“Renewable energy and climatechange” are apparently still major fighting-words for those residing in coal country Appalachia, and who continue to sadly cling to the coal mindset. Maybe that’s why Republican legislators Griffith, Chafin, O’Quinn, Campbell, Morefield, Rush and Pillion remain nearly silent as multiple respected economic groups and private individuals promote Appalachian coal-country “mountaintop renewable farms," i.e., wind and solar energy as “the national and regional economic driving engine for growth and redevelopment of our generation.”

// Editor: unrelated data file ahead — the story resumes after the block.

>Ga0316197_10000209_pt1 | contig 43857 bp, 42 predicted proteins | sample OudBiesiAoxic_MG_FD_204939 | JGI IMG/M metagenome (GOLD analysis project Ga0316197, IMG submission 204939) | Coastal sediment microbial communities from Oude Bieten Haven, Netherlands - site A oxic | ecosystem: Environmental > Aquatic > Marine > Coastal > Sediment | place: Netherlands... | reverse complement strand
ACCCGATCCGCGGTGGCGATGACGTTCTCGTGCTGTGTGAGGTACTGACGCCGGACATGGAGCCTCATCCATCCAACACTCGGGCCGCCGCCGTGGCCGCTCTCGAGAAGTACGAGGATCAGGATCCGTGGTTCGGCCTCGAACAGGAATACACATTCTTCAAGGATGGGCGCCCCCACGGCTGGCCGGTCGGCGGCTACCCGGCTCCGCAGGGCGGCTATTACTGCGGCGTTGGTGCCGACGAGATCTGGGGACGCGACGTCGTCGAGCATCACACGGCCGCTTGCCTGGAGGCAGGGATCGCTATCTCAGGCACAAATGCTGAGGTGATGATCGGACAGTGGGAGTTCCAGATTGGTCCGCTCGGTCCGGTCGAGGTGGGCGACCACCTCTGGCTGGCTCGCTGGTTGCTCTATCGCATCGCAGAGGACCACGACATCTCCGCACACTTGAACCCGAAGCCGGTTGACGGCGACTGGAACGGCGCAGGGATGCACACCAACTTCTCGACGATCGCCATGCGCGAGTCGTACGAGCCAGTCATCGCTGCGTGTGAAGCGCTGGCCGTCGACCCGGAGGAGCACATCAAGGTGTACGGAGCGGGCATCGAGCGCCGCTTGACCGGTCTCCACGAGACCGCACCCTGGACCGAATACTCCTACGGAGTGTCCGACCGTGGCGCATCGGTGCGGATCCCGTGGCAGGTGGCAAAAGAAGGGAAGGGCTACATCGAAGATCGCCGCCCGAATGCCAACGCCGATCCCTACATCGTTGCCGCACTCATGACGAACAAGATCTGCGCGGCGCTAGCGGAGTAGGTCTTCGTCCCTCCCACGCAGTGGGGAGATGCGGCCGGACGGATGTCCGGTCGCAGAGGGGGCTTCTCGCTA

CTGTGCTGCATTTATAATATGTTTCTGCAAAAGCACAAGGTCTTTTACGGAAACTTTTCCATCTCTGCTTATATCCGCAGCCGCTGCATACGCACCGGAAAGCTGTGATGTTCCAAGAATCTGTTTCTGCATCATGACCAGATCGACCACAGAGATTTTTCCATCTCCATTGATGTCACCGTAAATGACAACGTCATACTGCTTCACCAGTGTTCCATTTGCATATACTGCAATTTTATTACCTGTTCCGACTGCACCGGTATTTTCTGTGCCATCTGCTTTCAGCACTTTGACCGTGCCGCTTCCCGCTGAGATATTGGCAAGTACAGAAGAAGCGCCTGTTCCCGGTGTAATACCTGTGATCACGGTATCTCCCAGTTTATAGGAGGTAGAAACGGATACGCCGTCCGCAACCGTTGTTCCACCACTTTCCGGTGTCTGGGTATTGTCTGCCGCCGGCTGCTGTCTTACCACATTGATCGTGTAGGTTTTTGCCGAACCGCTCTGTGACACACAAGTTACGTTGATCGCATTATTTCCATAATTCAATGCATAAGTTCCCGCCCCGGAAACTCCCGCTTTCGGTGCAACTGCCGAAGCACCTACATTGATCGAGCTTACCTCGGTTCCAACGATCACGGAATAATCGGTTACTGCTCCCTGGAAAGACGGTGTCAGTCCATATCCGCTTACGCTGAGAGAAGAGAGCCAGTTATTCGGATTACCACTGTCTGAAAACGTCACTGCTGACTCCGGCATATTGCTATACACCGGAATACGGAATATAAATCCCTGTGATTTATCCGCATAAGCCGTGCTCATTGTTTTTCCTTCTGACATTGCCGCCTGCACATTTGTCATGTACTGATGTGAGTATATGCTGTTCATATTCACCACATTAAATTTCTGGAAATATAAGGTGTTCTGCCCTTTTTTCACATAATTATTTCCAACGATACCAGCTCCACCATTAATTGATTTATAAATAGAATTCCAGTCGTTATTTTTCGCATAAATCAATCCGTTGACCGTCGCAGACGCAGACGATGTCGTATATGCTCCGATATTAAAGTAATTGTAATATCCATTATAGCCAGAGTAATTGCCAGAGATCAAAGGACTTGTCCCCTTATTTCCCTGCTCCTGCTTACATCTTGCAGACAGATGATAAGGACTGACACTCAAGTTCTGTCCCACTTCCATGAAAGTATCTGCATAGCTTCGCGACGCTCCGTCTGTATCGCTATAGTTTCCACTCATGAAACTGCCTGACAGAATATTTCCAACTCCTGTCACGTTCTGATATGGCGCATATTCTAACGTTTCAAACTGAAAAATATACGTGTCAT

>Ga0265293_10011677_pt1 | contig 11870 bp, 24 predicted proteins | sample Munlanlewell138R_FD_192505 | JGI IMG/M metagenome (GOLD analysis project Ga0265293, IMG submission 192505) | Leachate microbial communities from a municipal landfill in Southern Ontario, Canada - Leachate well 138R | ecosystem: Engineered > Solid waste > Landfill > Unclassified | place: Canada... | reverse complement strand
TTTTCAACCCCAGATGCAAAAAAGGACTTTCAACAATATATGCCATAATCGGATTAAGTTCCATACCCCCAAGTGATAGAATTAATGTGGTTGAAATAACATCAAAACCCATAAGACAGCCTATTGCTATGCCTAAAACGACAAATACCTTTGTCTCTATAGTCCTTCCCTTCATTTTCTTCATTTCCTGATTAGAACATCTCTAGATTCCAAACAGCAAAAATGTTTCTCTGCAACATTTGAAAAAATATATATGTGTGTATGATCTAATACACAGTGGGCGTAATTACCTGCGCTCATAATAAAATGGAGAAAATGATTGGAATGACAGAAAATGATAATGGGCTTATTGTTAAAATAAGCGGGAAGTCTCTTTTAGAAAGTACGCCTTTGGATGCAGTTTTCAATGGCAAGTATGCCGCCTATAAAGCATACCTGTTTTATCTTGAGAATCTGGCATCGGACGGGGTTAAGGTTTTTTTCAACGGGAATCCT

Perhaps mention of same, by these Legislators, would somehow sadly translate, as it did with with beloved long-time 9th District Congressman Rick Boucher, into misdirected dissatisfaction and distrust at them in the voting booth this fall, and they would lose re-election. Here’s the message to these gentlemen: Don’t let a lost generational economic opportunity be a PERMANENT REMINDER of a TEMPORARY FEELING about the return of coal.
In today’s economic energy transition, coal in the mountains and renewables on the mountains in Appalachia don’t have to be mutually exclusive. Free market economic conditions will ultimately determine both the future “demand” for coal and the future “demand” for renewables, and no single factor will change that economic trajectory.